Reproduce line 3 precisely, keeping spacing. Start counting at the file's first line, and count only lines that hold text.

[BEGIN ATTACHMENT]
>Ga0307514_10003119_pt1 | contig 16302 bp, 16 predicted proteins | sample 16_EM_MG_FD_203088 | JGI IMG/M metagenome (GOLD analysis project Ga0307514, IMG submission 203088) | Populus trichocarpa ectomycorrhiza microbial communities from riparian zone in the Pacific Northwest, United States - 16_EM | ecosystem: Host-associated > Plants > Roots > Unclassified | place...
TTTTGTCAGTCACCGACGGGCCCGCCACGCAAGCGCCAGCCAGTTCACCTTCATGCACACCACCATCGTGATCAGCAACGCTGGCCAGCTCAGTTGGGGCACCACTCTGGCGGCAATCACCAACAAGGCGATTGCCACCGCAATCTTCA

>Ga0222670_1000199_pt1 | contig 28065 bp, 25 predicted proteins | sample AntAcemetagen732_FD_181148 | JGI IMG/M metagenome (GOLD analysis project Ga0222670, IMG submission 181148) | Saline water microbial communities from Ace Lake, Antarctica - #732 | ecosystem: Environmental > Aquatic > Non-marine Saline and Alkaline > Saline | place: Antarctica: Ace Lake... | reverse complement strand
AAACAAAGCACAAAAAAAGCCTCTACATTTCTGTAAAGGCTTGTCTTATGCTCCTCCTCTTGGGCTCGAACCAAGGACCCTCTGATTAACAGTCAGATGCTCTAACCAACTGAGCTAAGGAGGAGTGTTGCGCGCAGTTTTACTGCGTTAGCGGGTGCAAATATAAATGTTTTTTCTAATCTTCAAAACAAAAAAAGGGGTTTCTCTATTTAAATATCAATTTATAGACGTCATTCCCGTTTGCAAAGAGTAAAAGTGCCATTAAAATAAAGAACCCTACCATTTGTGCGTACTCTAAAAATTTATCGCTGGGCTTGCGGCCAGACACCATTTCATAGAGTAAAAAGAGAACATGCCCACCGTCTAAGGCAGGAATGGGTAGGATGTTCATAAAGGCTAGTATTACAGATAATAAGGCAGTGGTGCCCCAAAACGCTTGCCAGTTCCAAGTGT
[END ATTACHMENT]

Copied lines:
>Ga0222670_1000199_pt1 | contig 28065 bp, 25 predicted proteins | sample AntAcemetagen732_FD_181148 | JGI IMG/M metagenome (GOLD analysis project Ga0222670, IMG submission 181148) | Saline water microbial communities from Ace Lake, Antarctica - #732 | ecosystem: Environmental > Aquatic > Non-marine Saline and Alkaline > Saline | place: Antarctica: Ace Lake... | reverse complement strand